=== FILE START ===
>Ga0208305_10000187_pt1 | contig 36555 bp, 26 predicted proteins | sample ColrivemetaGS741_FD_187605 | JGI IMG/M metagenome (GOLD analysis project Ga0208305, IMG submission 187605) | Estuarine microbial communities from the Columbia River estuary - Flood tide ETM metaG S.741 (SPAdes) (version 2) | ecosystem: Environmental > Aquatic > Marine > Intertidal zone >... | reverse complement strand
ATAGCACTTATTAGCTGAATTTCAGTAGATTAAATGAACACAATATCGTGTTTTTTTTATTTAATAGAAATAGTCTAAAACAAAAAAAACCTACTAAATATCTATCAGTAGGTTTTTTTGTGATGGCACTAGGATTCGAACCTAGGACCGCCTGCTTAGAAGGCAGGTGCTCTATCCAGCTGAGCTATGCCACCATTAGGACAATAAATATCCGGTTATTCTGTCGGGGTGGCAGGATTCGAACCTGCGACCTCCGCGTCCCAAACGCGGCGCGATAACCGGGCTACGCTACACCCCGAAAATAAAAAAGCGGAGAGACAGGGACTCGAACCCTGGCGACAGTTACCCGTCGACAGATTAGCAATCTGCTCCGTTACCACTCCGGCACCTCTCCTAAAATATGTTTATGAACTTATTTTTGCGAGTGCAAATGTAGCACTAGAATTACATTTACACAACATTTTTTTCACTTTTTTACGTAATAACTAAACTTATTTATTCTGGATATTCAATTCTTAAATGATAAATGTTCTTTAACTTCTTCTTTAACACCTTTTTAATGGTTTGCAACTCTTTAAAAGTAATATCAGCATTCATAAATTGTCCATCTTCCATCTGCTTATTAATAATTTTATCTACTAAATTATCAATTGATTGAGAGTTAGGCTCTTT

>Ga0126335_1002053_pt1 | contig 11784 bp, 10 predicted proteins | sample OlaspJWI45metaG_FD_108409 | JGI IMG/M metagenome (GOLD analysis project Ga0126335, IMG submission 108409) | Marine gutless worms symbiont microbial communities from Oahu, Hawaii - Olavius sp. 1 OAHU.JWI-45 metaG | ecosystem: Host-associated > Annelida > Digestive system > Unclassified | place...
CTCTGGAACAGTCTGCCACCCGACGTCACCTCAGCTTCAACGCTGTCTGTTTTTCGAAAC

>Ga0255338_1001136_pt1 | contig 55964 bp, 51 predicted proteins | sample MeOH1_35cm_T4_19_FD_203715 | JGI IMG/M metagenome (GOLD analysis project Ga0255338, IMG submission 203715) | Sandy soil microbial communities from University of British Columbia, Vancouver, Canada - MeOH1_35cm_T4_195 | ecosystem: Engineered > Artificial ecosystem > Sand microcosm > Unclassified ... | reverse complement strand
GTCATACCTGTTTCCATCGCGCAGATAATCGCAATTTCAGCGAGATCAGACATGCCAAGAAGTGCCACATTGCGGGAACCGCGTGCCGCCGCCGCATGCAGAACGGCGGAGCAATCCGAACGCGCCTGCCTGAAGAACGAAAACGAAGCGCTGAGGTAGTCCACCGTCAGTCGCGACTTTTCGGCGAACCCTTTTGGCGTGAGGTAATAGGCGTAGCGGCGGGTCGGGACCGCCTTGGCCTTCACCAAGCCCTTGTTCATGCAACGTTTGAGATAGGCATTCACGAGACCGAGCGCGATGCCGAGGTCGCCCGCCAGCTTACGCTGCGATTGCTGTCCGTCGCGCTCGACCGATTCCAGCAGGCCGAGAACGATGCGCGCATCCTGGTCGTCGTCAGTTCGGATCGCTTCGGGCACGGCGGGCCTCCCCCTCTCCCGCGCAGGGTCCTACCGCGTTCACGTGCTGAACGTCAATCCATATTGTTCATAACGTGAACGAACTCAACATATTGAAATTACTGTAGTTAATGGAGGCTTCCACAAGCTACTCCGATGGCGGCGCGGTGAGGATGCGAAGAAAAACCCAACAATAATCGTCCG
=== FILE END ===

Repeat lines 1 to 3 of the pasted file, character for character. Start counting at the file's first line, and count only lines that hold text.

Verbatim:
>Ga0208305_10000187_pt1 | contig 36555 bp, 26 predicted proteins | sample ColrivemetaGS741_FD_187605 | JGI IMG/M metagenome (GOLD analysis project Ga0208305, IMG submission 187605) | Estuarine microbial communities from the Columbia River estuary - Flood tide ETM metaG S.741 (SPAdes) (version 2) | ecosystem: Environmental > Aquatic > Marine > Intertidal zone >... | reverse complement strand
ATAGCACTTATTAGCTGAATTTCAGTAGATTAAATGAACACAATATCGTGTTTTTTTTATTTAATAGAAATAGTCTAAAACAAAAAAAACCTACTAAATATCTATCAGTAGGTTTTTTTGTGATGGCACTAGGATTCGAACCTAGGACCGCCTGCTTAGAAGGCAGGTGCTCTATCCAGCTGAGCTATGCCACCATTAGGACAATAAATATCCGGTTATTCTGTCGGGGTGGCAGGATTCGAACCTGCGACCTCCGCGTCCCAAACGCGGCGCGATAACCGGGCTACGCTACACCCCGAAAATAAAAAAGCGGAGAGACAGGGACTCGAACCCTGGCGACAGTTACCCGTCGACAGATTAGCAATCTGCTCCGTTACCACTCCGGCACCTCTCCTAAAATATGTTTATGAACTTATTTTTGCGAGTGCAAATGTAGCACTAGAATTACATTTACACAACATTTTTTTCACTTTTTTACGTAATAACTAAACTTATTTATTCTGGATATTCAATTCTTAAATGATAAATGTTCTTTAACTTCTTCTTTAACACCTTTTTAATGGTTTGCAACTCTTTAAAAGTAATATCAGCATTCATAAATTGTCCATCTTCCATCTGCTTATTAATAATTTTATCTACTAAATTATCAATTGATTGAGAGTTAGGCTCTTT

>Ga0126335_1002053_pt1 | contig 11784 bp, 10 predicted proteins | sample OlaspJWI45metaG_FD_108409 | JGI IMG/M metagenome (GOLD analysis project Ga0126335, IMG submission 108409) | Marine gutless worms symbiont microbial communities from Oahu, Hawaii - Olavius sp. 1 OAHU.JWI-45 metaG | ecosystem: Host-associated > Annelida > Digestive system > Unclassified | place...